But how do we make that transition from being afraid of dogs who bite to loving them?

This is where the Unconscious Bias Radar comes in handy.  In the example above, it was probably a friend or a parent who helped us switch on our Unconscious Bias Radar.  And we learned to challenge our brain’s rash judgment that all dogs will bite.

When it comes to unconscious bias at work, however, it isn’t quite as simple.  Most of the time, we are unaware of our biases; we don’t tend to know when we judge others unconsciously.  So we must make a conscious effort to switch on our Unconscious Bias Radar and challenge our judgments in those situations when they are not welcome.

So next time you’re discounting someone because they’re dressed differently, ask yourself, does that matter? And if so, how?

Next time you assume that a woman with young children will not be interested in taking up a secondment overseas, ask yourself, am I judging her by my own standards or is there any objective evidence that helped me come to that conclusion?

Next time you meet a man who prefers to spend time with his family rather then hold a lofty corporate title, and you think something is wrong with that, ask yourself, what precisely is wrong with that?

Challenging our own judgment is the first step to overcoming unhelpful unconscious bias.  Switching on our Unconscious Bias Radar will ensure that we utilise our brains’ filters in the most effective way and reap the benefits of our diversity.

Want to learn more about how to create inclusive cultures?  Give me a call and see how we can support you.

And don’t forget to come to our Inclusion Conference: Ordinary People, Extraordinary Contributions on 21 June 2017.  Featuring speakers who are walking the walk, you will meet role models, be inspired by those who have found strength to share their hidden talents and learn how to encourage and nurture extraordinary contributions from colleagues and team members.  Meet the law firm partner who founded Inspiring Women – a mentoring charity with 20,000 female mentors.  Meet the athlete who, having reached the top of her own ambition, is now helping other retired athletes to integrate into ordinary life.  Meet the man who calls himself a feminist and who –as a senior management consultant partner - is using his influence to help professional women get ahead.  You will also meet some extraordinary charities – run by ordinary people – who are changing the world, one person at a time.   Join our speakers, charities and delegates, all of whom are creating and nurturing inclusive corporate cultures.

 

Changing the Rules of the Game: When is the right time?

guard-changing-ceremony-1564817-639x852A recent HBR article Women, Find Your Voice! talks about the struggle many executive women face in making an impact in senior meetings.  The article went on to list a number of ways in which women can alter their communications style in order to achieve this.  But in a short ‘throw-away’ comment, the authors make reference to the fact that, while it would be better to change the culture in those meetings so that women wouldn’t need to adapt their communications style, until power is granted to those who want to change the rules, changing the culture of those meetings is rather unrealistic.  So, the comment concludes, while women are operating in a male environment, women are encouraged to alter their behaviours until they have succeeded to gain enough authority to change this.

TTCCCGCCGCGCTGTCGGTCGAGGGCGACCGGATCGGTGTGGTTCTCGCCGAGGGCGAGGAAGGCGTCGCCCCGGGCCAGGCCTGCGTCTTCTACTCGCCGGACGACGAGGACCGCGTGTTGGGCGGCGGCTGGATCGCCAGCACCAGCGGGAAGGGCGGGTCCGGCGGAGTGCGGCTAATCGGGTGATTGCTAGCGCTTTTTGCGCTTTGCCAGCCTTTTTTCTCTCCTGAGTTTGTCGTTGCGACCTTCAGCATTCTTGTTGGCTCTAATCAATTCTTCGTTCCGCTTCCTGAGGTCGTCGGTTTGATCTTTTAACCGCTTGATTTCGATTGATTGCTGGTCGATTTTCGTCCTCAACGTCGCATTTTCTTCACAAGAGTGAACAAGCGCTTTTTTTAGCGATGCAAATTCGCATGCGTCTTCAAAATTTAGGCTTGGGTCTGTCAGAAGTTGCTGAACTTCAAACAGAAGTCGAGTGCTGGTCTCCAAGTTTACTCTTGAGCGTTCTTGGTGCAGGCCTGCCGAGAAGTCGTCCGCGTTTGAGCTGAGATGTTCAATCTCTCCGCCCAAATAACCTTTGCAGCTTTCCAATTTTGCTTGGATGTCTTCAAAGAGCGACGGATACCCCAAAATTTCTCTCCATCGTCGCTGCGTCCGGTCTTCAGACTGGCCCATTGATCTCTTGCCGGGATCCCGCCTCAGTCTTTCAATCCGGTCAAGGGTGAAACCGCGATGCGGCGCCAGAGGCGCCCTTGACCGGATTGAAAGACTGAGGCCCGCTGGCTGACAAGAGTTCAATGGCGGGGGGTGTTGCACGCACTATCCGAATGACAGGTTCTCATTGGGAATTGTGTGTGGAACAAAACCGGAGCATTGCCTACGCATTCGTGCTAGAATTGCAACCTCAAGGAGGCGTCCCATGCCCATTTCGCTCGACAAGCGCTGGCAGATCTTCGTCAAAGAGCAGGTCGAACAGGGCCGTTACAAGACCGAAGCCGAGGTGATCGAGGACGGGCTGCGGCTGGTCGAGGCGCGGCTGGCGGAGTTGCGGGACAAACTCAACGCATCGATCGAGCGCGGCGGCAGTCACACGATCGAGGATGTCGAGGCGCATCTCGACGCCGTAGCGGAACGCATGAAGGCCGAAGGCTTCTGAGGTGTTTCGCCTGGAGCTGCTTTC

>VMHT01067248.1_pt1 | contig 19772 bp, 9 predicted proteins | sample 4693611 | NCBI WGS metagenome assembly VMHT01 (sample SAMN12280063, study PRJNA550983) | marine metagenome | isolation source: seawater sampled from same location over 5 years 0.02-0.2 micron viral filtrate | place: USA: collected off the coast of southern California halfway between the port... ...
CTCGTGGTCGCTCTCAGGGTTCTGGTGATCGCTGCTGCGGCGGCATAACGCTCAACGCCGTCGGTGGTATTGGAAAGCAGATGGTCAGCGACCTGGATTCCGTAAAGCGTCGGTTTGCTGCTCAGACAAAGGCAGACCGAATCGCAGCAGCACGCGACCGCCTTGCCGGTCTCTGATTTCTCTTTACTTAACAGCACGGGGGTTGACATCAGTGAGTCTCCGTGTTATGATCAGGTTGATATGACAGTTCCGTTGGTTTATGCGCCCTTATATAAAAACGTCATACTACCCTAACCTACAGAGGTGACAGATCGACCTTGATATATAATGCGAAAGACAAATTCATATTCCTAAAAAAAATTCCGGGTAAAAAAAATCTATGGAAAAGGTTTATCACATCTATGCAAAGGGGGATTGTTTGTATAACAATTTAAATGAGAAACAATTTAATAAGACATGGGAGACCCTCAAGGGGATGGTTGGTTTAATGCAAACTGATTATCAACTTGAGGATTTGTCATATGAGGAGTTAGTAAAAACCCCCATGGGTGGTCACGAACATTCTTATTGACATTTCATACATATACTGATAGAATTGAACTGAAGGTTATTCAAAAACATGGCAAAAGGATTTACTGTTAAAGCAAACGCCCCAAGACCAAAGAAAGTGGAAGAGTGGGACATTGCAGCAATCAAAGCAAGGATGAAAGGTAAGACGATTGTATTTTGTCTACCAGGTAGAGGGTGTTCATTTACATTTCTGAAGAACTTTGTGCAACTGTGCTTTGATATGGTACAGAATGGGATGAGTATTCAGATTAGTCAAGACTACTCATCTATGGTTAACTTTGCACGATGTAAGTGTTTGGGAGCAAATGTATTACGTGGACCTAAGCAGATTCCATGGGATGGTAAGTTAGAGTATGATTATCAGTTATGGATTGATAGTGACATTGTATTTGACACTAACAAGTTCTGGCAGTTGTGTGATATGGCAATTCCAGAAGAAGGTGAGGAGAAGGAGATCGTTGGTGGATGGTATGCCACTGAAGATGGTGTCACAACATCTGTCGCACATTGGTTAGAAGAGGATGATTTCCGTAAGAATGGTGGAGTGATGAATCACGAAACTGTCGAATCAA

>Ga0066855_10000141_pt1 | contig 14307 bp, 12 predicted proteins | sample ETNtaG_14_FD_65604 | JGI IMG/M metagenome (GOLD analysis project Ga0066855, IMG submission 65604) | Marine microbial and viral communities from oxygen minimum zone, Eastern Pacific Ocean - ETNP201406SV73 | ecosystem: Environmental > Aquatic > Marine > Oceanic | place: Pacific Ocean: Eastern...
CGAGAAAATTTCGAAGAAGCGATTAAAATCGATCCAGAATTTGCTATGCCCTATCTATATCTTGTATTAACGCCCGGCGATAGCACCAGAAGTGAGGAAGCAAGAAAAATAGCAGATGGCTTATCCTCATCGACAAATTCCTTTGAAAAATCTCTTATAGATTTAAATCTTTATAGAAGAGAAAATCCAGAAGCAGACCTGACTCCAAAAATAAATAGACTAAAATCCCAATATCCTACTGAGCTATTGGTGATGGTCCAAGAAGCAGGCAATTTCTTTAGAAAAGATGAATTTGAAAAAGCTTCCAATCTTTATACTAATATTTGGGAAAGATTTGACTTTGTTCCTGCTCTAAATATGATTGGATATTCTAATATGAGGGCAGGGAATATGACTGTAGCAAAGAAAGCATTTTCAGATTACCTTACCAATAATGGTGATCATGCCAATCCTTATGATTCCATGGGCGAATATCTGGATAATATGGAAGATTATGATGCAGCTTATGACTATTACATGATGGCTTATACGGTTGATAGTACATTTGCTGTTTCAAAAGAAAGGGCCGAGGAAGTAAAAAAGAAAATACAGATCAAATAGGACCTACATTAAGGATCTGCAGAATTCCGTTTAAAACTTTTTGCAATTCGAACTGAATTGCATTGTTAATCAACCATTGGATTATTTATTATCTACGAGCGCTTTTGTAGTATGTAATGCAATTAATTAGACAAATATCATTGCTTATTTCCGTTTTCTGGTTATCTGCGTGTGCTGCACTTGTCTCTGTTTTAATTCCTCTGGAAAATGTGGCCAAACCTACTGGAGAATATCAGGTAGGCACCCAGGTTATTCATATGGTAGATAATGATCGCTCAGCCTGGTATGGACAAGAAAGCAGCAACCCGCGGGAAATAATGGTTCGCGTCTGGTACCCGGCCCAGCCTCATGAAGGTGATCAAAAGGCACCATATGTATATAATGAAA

This struck me as an interesting proposition:  play by the existing rules, play well and win, and then change them.

Get to the top, then change the rules.

This is of course also what Sheryl Sandberg advocates in her Lean In advice.  Yes, she says, we ultimately want to get to the point when we can operate in an environment that is natural to the way women tend to behave; an environment that is characterised by the presence of strong emotional intelligence, collaboration, transparency and empathy (but is also strong, direct and decisive).   But until we can be the architects of such corporate culture, i.e. until women have enough support and/or influence to shape meetings to allow women to be women (and others to be themselves) without paying a price, until then we should adapt and attain credibility and influence by taking things less personally, speaking more assertively and concisely and in general become better conversant in the language and demeanour of current influencers.

But why change the women?  Why not change the men?

I often hear senior women say to me: “I’m tired of being asked to change the women in our company, why not start changing the men/male culture?”

While I acknowledge the sentiment, it isn’t a realistic ask!  People don’t change unless they have a vested interest in that change and for the majority of senior executives and politicians, Diversity & Inclusion is still not enough of a vested interest in order to embark on a journey of transformation.

So is the answer then as Sheryl Sandberg says?  Do we have to try to learn how to play and win by the existing rules until we, like her, get into positions of power and change them?  Maybe so.  Maybe workshops on ‘personal branding’, presence and gravitas’ and ‘how to make your voice heard in meetings’ do still have their place!  And yes, maybe they do appear to advocate changing women, but the way I see it, they simply equip women to succeed so that they can be powerful and fully conversant in any culture, so that they can be ‘multi-linguists’, speaking fluently with others of similar nature and behaviours as well as with those of a different persuasion.

In the end, if we are able to exceed that magic 30% gender representation figure at the top – and maybe even get to 50% - it will have been worth it!  For us, and for our employers!